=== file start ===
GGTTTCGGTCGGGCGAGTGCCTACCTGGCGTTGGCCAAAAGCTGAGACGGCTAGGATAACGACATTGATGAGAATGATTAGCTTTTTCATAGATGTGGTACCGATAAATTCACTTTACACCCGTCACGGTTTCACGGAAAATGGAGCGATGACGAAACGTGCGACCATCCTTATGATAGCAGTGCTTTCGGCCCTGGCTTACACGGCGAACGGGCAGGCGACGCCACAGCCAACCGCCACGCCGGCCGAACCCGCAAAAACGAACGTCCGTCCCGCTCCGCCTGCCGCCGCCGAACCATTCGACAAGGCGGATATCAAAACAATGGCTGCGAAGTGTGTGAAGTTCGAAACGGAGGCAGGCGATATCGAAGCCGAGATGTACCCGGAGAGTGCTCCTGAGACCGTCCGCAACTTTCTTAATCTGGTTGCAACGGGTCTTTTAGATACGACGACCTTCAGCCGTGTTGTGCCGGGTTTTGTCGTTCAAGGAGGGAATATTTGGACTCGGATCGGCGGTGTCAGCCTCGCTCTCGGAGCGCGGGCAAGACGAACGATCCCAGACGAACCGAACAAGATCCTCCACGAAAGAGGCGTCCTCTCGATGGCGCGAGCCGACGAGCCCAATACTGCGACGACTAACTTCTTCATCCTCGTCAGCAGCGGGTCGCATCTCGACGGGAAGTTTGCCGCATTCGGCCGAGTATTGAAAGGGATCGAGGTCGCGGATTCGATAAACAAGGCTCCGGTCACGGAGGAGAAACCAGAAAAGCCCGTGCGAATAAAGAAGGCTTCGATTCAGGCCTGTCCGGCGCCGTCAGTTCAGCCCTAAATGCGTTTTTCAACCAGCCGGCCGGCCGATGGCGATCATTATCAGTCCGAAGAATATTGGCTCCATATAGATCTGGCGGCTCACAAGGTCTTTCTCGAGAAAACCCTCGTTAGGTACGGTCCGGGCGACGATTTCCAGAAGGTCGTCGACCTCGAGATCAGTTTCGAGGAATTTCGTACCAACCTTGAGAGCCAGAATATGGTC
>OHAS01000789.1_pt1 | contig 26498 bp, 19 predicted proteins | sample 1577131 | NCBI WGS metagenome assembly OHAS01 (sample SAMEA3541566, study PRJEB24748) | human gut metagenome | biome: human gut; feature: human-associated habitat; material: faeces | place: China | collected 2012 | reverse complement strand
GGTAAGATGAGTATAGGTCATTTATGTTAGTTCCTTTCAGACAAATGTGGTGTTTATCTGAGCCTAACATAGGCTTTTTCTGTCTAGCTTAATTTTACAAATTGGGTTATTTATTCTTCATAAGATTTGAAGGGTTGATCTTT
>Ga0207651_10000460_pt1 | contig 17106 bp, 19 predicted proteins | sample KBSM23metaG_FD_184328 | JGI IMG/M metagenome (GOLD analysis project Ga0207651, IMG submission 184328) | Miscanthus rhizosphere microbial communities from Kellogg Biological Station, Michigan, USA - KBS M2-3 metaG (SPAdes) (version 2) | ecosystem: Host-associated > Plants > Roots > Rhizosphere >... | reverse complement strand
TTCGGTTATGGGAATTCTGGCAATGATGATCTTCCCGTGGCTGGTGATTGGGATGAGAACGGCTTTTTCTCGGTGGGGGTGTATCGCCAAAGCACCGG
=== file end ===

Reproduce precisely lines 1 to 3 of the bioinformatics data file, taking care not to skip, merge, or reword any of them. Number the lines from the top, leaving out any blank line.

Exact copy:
GGTTTCGGTCGGGCGAGTGCCTACCTGGCGTTGGCCAAAAGCTGAGACGGCTAGGATAACGACATTGATGAGAATGATTAGCTTTTTCATAGATGTGGTACCGATAAATTCACTTTACACCCGTCACGGTTTCACGGAAAATGGAGCGATGACGAAACGTGCGACCATCCTTATGATAGCAGTGCTTTCGGCCCTGGCTTACACGGCGAACGGGCAGGCGACGCCACAGCCAACCGCCACGCCGGCCGAACCCGCAAAAACGAACGTCCGTCCCGCTCCGCCTGCCGCCGCCGAACCATTCGACAAGGCGGATATCAAAACAATGGCTGCGAAGTGTGTGAAGTTCGAAACGGAGGCAGGCGATATCGAAGCCGAGATGTACCCGGAGAGTGCTCCTGAGACCGTCCGCAACTTTCTTAATCTGGTTGCAACGGGTCTTTTAGATACGACGACCTTCAGCCGTGTTGTGCCGGGTTTTGTCGTTCAAGGAGGGAATATTTGGACTCGGATCGGCGGTGTCAGCCTCGCTCTCGGAGCGCGGGCAAGACGAACGATCCCAGACGAACCGAACAAGATCCTCCACGAAAGAGGCGTCCTCTCGATGGCGCGAGCCGACGAGCCCAATACTGCGACGACTAACTTCTTCATCCTCGTCAGCAGCGGGTCGCATCTCGACGGGAAGTTTGCCGCATTCGGCCGAGTATTGAAAGGGATCGAGGTCGCGGATTCGATAAACAAGGCTCCGGTCACGGAGGAGAAACCAGAAAAGCCCGTGCGAATAAAGAAGGCTTCGATTCAGGCCTGTCCGGCGCCGTCAGTTCAGCCCTAAATGCGTTTTTCAACCAGCCGGCCGGCCGATGGCGATCATTATCAGTCCGAAGAATATTGGCTCCATATAGATCTGGCGGCTCACAAGGTCTTTCTCGAGAAAACCCTCGTTAGGTACGGTCCGGGCGACGATTTCCAGAAGGTCGTCGACCTCGAGATCAGTTTCGAGGAATTTCGTACCAACCTTGAGAGCCAGAATATGGTC
>OHAS01000789.1_pt1 | contig 26498 bp, 19 predicted proteins | sample 1577131 | NCBI WGS metagenome assembly OHAS01 (sample SAMEA3541566, study PRJEB24748) | human gut metagenome | biome: human gut; feature: human-associated habitat; material: faeces | place: China | collected 2012 | reverse complement strand
GGTAAGATGAGTATAGGTCATTTATGTTAGTTCCTTTCAGACAAATGTGGTGTTTATCTGAGCCTAACATAGGCTTTTTCTGTCTAGCTTAATTTTACAAATTGGGTTATTTATTCTTCATAAGATTTGAAGGGTTGATCTTT